Forget Lettermen, Leno, Fallon and the rest; the best late-night talk show is one you probably have not ever seen: “The Late, Late Show with Craig Ferguson,” which airs after “Late Show with David Letterman” on CBS. Ferguson’s show is full of heart, humor and intelligence.
Craig Ferguson is perhaps best known for his role as Nigel Wick, Drew Carey’s boss on “The Drew Carey Show.” Ferguson took over as host on “The Late, Late Show” from Craig Kilborn in 2005.
What makes TLLS special is the connection Ferguson has with his viewers and his fans. He interacts with his audience members in a personal way that other late-night hosts just don’t match. Ferguson is also a popular figure on Twitter, the social media site; his followers are the “Robot Skeleton Army.” A regular segment on TLLS is when Ferguson reads on the air messages his fans send him, either by e-mail or via Twitter in “tweets.” On occasion people like comedian Eddie Izzard will join Ferguson to read through the tweets and e-mails.
Ferguson brings creativity to what could be a tired format; the show is largely unscripted, and it’s not uncommon for Ferguson to open the show with one of his many popular puppet characters (and, for the 1000th episode, the entire show was done with puppets). And while TLLS generally follows a format (cold opening, monologue, the reading of e-mail/tweets, guests) there are times when Ferguson mixes things up and re-arranges the order of the segments. In addition to the puppet characters, Ferguson also has his own “robot skeleton” sidekick, designed by Grant Imahara of “Mythbusters,” named Geoff; Imahara built the robot after challenging Ferguson’s Twitter followers to get Imahara 100,000 followers of his own on Twitter.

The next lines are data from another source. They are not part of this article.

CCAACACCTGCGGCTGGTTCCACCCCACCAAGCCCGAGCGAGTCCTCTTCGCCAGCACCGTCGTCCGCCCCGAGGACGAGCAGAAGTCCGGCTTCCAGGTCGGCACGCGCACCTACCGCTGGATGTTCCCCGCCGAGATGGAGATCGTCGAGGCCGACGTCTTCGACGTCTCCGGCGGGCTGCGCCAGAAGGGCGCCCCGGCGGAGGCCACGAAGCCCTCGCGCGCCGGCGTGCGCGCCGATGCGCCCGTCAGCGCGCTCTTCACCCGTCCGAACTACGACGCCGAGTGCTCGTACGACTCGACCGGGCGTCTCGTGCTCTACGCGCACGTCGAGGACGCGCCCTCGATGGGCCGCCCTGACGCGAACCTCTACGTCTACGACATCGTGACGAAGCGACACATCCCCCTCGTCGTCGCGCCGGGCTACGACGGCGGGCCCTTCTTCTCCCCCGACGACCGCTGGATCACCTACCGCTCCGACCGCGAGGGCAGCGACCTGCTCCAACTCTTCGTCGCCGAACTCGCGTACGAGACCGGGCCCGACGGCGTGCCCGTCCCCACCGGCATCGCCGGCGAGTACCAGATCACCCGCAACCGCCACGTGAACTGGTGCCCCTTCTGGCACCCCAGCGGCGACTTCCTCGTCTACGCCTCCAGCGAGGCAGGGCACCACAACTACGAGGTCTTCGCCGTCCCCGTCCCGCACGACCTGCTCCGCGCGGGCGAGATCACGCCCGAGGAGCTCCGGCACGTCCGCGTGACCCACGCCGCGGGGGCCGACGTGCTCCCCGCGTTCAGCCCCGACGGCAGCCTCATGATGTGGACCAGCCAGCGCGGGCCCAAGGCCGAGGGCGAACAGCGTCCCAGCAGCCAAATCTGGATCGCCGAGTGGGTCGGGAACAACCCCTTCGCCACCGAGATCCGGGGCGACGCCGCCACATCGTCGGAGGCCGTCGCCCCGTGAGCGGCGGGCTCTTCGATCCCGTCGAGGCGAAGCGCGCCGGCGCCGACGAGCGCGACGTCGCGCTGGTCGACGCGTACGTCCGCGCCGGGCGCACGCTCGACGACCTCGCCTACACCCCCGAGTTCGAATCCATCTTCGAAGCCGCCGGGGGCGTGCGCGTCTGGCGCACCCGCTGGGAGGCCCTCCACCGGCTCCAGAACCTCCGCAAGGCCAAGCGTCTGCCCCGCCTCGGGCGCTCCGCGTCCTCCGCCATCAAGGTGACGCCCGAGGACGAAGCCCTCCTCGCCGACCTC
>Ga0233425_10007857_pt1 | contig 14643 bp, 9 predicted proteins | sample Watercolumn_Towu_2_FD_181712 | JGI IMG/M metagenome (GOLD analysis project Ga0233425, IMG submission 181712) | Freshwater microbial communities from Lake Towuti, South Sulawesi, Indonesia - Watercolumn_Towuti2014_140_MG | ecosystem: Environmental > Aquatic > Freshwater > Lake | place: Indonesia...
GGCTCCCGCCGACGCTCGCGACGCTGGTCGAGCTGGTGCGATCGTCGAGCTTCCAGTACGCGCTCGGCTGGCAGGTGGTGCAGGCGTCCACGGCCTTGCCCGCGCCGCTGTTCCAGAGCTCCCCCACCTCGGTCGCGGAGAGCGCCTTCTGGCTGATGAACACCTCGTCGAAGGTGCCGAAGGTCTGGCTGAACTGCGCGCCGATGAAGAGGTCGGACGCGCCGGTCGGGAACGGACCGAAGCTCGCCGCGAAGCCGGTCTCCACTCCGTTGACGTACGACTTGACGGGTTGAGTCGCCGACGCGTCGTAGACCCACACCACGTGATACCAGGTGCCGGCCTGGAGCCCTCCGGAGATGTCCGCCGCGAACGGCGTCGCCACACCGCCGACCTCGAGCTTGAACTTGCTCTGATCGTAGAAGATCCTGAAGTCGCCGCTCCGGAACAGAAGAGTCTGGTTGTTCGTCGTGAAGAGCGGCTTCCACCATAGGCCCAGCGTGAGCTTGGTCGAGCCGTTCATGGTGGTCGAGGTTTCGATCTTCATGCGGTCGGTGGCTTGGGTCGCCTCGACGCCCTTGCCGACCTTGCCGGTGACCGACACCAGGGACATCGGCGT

On February 23, 2010, Ferguson even removed the studio audience and devoted the entire hour to an interview with British author and actor Stephen Fry; the goal was to emulate the style of Tom Snyder, and what followed was a thoughtful and intelligent discussion of the kind rarely seen in late-night television, covering everything from the stigma of mental illness to Fry’s embrace of technology.
Ferguson has been recognized for his discussions with thought-provoking guests; he was awarded the Peabody on March 31, 2010 for an interview he conducted with Archbishop Desmond Tutu from 2009.
The Late Late Show with Craig Ferguson is frequently hilarious, thoughtful, intelligent and always entertaining, whether it’s with an appearance by the foul-mouthed puppet Sid to Tim Gunn of “Project Runway” reading letters to the comic book superhero Aquaman. If you’re up late and are in need of a laugh, Ferguson is the person to watch.